QUESTION: Last year, I signed a two-year lease for my apartment. The landlord agreed to give me a 10% rent discount in return for my prepaying my rent for the two years. Recently, the building was sold, and the new owner says my lease doesn't apply to him because it was not recorded. He has sent me a rent raise notice, which I think is invalid. When the sale closed, the new owner received the amount of my prepaid rent from the previous owner, so he should have no complaint. In addition to the 10% discount, my rent is about $50 a month lower than comparable apartments. Can the new landlord raise my rent for the remainder of my lease?
ANSWER: No. Valid leases are binding on the new owner of a property. Recording a lease is not required to make it applicable to a new owner. If the rule were otherwise, a landlord could get out of a lease just by selling the building so that a new owner could raise the rent or evict an uncooperative tenant.
I suggest that you retain a real estate attorney to write the landlord a letter explaining your lease is binding on the new owner and he must honor it without any increase in rent until the lease expires. If the landlord carries out his threats, your attorney might have to get an injunction to stop him, but I doubt that will be necessary after it becomes apparent you know the law.
Can a Lease-Option Be Assigned to Seller?
Q: We leased a home with an option to buy. Everything is going great, and each month we get a 50% rent credit toward the down payment. However, we have decided not to exercise the option as we have better job opportunities that will require our moving out of town. However, my brother would like to take over our lease-option, including the down payment credit. But the landlord says the lease-option cannot be assigned. There is nothing in the agreement either allowing or prohibiting assignment. Can we assign the lease-option to my brother who will pay us $2,000 for the assignment?
A: Consult a real estate attorney. The general rule is all contracts are assignable unless prohibited by the contract terms or there is a "personal service" element, such as extension of credit by the seller based on your income and favorable credit history.
To illustrate: If the landlord agreed to finance your purchase of the house by carrying back a second mortgage when you exercise the option, that might make the contract non-assignable. However, if there is no seller financing involved and if there is no prohibition against assignment, the lease-option probably is assignable without the landlord's permission.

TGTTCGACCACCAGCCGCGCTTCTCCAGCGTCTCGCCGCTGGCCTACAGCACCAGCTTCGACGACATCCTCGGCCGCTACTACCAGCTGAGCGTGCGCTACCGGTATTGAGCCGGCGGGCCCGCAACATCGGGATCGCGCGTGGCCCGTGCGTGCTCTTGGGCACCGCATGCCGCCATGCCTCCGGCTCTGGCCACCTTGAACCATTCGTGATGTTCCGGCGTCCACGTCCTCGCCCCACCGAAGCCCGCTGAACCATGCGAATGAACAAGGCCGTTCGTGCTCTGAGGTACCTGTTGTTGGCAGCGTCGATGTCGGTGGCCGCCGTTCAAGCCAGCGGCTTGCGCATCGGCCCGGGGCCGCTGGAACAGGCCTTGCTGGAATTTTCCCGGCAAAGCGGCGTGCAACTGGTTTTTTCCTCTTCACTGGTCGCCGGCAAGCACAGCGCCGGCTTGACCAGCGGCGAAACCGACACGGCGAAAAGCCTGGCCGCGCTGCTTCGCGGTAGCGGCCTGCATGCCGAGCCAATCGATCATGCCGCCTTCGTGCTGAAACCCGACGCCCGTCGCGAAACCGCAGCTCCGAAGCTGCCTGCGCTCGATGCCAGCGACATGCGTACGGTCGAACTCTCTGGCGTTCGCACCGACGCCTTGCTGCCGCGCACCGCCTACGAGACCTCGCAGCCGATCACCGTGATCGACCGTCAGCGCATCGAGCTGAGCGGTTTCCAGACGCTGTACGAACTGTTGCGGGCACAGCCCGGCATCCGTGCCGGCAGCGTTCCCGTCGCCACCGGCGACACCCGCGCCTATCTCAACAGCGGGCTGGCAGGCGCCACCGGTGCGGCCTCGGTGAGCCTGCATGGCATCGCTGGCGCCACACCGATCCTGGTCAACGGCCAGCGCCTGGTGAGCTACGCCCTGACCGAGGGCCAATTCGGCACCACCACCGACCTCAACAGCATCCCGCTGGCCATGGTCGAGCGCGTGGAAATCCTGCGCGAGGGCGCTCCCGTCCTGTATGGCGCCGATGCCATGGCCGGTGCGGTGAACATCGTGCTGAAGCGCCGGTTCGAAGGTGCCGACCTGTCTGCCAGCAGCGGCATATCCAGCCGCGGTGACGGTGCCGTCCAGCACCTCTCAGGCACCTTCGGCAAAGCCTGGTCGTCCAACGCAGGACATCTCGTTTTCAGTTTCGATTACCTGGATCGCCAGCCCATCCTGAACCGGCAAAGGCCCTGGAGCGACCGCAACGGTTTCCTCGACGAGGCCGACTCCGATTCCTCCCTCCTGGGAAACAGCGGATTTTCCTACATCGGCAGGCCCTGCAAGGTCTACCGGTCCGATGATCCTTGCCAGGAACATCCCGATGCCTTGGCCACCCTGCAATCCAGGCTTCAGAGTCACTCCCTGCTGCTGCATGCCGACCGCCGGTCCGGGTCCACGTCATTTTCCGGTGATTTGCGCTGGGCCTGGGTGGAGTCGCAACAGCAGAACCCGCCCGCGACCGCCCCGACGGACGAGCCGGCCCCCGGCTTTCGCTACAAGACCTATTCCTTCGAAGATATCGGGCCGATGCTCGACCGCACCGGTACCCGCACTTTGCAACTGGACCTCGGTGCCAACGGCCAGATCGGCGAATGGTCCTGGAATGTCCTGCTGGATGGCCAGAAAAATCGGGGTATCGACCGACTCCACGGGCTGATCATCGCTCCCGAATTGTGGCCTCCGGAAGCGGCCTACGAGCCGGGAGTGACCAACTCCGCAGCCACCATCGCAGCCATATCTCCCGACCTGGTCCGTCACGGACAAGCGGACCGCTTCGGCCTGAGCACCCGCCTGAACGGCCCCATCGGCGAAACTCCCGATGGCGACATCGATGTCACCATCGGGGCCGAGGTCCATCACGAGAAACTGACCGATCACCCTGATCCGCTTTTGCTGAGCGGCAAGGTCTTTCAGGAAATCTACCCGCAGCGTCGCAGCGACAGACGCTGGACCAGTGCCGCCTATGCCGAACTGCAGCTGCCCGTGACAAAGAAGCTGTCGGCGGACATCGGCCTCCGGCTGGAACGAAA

IRS Says Your Labor Has No Tax Worth
Q: We recently purchased our first investment property, a rather run-down house that needs lots of work. However, we got "a real steal deal," so we can't help but make money. My husband is very handy and plans to do most of the work in the evenings and on weekends. We estimate the materials will cost about $10,000, but how do we value his labor when we calculate our cost basis for income tax purposes?
A: The IRS considers your husband's labor to be worthless for tax purposes. You can add the $10,000 materials cost to your investment property's purchase price, but you cannot add anything for the time and labor your husband will spend on the project.
It is usually best to hire out improvement work rather than do it yourself. Although I once painted every apartment in my nine-unit building because I couldn't afford to hire painters, I would have been much better off borrowing the money to pay professional painters. Another benefit of hiring workers is that the job is usually completed faster and more professionally than when the owner does his own work.
Financing Rural Land Sales Can Be Difficult
Q: Two months ago, we contracted to buy 24 acres of rural land where we want to build a home and perhaps do a little farming. We are having trouble getting a mortgage although we are making a 20% cash down payment. The farmer, age 85, says he is too old to carry back a mortgage. We don't want to lose our $1,000 earnest money deposit. Where can we get a mortgage?
A: Few if any lenders will make mortgage loans secured by rural land. I don't know of any who will loan the 80% loan-to-value you need.
Most sales of small parcels of rural land, like yours, are financed by the seller. However, you might consult mortgage brokers in nearby towns to see if they know of any lender who will make the loan you need. But you should expect the interest rate to be high and the term will probably be short, not more than five years.
Why Local Residents Often Miss Best Buys
Q: I live in a growing town where most of the real estate is being developed by out-of-towners. As a longtime realtor, this greatly concerns me. For example, about two years ago, a mid-size shopping center was built by a New York developer who managed to get the rezoning that local people couldn't get. What can we do to stop these realty bargains being taken over by outsiders?